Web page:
Speaking to Enab Baladi, Urukagina indicated that the focus in our society has unfortunately been turned towards sexual maturity and away from physical maturity. Those married at a young age may have matured sexually, but they may remain in the stage of physical and psychological development, and the features of their personality may still be crystallizing. As such, minors are not eligible for the experience of marriage, which also results in early childbearing.

He continued by saying that there is a general state of financial need, as well as the precarious security situation that may result in the loss of a parent, often the father, and the young mother finds herself faced with a reality that she cannot handle alone.

In the absence of awareness, or the opportunity for a new marriage, coupled with other factors such as displacement, poverty, fatigue, or mental disorders that accompany such a relationship, the child who is considered a burden or a hindrance to a new life is abandoned.

This scenario may be applied in three possibilities: when a parent is lost, when parents are separated or if they are together in a social reality they cannot confront.

Sponsorship and Orphanages the Fate of These Children

Urukagina explained that the social culture that promotes early marriage, in the absence of social cohesion or sustainability, eventually leads children to being abandoned in the streets or orphanages.

Because adoption is not legalized in Syria, it can be substituted with sponsorships, which are socially desirable. Sponsorship therefore because foster care, in the sense of finding an alternative family for the child, compensates for the lost family, provides for the required care, On the money spent on it.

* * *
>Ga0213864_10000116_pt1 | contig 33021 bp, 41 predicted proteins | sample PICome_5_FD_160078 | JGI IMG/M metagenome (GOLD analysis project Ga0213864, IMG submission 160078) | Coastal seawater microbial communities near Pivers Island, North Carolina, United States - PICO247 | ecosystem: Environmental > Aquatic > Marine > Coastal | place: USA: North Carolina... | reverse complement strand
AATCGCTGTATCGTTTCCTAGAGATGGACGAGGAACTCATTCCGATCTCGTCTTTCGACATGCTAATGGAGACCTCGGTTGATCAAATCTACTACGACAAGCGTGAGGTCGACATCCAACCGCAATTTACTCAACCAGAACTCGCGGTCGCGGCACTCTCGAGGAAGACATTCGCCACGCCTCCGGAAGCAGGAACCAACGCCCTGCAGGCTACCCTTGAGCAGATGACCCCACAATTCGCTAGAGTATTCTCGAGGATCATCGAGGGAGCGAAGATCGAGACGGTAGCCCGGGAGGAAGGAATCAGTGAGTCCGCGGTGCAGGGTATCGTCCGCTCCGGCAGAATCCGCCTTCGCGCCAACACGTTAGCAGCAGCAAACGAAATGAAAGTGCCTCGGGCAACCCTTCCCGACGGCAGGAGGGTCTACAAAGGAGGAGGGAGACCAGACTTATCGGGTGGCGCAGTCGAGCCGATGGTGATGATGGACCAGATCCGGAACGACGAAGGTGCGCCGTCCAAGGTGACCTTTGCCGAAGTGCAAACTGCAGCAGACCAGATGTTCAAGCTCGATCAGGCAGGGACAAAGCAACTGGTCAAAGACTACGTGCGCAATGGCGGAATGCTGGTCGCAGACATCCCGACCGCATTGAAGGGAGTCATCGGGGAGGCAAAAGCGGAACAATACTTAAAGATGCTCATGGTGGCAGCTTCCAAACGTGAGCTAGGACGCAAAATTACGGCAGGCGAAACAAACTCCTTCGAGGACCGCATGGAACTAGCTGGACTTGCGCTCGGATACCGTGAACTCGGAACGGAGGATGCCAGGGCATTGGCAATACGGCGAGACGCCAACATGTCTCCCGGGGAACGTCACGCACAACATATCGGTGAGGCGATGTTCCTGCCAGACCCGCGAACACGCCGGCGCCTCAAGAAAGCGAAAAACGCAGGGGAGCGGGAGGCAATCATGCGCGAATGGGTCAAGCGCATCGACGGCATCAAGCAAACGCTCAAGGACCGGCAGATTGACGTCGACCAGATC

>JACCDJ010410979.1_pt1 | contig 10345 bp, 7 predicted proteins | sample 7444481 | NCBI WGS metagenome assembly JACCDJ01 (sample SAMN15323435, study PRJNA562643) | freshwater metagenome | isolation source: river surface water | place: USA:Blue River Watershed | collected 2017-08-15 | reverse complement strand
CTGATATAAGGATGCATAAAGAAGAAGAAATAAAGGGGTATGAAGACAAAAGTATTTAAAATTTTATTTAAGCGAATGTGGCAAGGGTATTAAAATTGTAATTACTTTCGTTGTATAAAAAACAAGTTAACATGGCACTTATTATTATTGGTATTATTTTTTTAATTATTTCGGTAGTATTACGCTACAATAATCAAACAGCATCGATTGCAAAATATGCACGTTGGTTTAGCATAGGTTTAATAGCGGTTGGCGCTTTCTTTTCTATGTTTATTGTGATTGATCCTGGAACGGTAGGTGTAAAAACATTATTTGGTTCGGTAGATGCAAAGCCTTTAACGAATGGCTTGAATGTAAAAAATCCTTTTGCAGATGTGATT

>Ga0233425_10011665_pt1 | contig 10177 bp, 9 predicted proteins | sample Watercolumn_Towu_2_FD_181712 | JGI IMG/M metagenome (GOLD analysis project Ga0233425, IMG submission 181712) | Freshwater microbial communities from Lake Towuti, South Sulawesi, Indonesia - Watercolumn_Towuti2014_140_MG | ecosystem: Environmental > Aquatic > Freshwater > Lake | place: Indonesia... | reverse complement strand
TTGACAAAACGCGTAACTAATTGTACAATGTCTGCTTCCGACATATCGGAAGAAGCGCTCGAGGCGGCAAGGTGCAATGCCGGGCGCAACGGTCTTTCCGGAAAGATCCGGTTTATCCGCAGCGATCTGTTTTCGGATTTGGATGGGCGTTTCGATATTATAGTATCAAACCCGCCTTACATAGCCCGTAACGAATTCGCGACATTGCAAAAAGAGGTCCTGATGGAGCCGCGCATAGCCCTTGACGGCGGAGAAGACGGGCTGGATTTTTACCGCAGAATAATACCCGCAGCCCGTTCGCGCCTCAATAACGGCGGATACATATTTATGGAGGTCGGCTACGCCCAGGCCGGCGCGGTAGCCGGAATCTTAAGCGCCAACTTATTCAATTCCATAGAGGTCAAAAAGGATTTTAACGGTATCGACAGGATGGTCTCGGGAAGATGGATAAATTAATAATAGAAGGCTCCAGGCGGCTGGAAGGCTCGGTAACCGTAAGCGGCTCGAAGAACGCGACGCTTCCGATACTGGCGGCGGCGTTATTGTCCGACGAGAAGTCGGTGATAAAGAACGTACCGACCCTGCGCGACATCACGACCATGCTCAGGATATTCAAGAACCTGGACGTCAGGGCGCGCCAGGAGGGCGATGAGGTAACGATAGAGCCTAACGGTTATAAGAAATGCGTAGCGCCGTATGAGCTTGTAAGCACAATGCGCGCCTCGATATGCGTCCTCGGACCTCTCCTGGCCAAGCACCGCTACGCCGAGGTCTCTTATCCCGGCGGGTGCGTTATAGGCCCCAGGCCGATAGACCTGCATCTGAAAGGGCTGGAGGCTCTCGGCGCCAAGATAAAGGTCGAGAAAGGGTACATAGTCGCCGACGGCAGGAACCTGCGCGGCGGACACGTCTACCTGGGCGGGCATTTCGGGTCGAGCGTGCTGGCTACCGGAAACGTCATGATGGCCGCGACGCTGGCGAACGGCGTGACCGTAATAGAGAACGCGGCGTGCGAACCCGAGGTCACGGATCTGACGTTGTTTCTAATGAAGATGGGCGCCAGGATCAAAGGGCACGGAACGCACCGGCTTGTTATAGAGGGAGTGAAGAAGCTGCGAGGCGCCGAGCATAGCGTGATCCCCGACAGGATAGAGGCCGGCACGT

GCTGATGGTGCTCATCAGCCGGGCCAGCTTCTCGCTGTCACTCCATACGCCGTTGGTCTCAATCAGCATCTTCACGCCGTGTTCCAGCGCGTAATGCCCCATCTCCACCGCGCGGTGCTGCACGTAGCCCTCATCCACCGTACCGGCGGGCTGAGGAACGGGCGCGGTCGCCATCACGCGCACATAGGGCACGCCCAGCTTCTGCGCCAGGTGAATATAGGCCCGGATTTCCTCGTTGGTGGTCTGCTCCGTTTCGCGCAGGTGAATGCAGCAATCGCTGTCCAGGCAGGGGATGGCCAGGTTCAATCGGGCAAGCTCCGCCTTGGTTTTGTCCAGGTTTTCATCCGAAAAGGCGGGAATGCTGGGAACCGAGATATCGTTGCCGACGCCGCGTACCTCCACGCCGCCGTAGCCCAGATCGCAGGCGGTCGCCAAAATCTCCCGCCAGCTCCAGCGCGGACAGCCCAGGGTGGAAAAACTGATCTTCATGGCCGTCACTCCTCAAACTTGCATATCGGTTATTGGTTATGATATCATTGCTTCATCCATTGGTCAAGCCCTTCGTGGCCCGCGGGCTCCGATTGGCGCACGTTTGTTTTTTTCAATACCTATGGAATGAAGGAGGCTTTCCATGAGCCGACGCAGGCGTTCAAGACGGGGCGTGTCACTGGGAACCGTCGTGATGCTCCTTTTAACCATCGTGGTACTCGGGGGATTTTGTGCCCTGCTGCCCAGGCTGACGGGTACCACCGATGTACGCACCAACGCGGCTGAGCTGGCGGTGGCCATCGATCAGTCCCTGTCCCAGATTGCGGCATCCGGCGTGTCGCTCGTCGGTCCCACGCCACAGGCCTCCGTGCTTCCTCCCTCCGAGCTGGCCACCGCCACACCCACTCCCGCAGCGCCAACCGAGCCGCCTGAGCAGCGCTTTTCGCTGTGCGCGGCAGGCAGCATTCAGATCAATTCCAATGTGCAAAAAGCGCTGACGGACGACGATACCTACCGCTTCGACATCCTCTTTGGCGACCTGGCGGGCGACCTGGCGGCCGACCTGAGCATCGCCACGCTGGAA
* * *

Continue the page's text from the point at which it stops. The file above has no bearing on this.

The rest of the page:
On the effects of the emergence of some of these children in the orphanage, Urukagina explained that the composition of human society in general includes the presence of social roles associated with certain functions. The absence of one of these roles, even if the rest of the roles were fulfilled, impacts children to varying degrees. This applies to cases in which the mother tries to compensate for the absence of the father, as well as cases in which children are raised in orphanages.

He pointed out that while some private orphanages succeed in caring for these children, the public sector has produced negative effects on them which are tangible and verifiable.

Most studies indicate that the majority of children who are sponsored by orphanages affiliated with large organizations or governments are unable to complete their education, and these children are very prone to delinquency, as well as dropouts and homelessness.

However, at the same time, a proportion of these children can achieve success in professional life, and a few make brilliant contributions in scientific, technical or athletic fields, as he put it.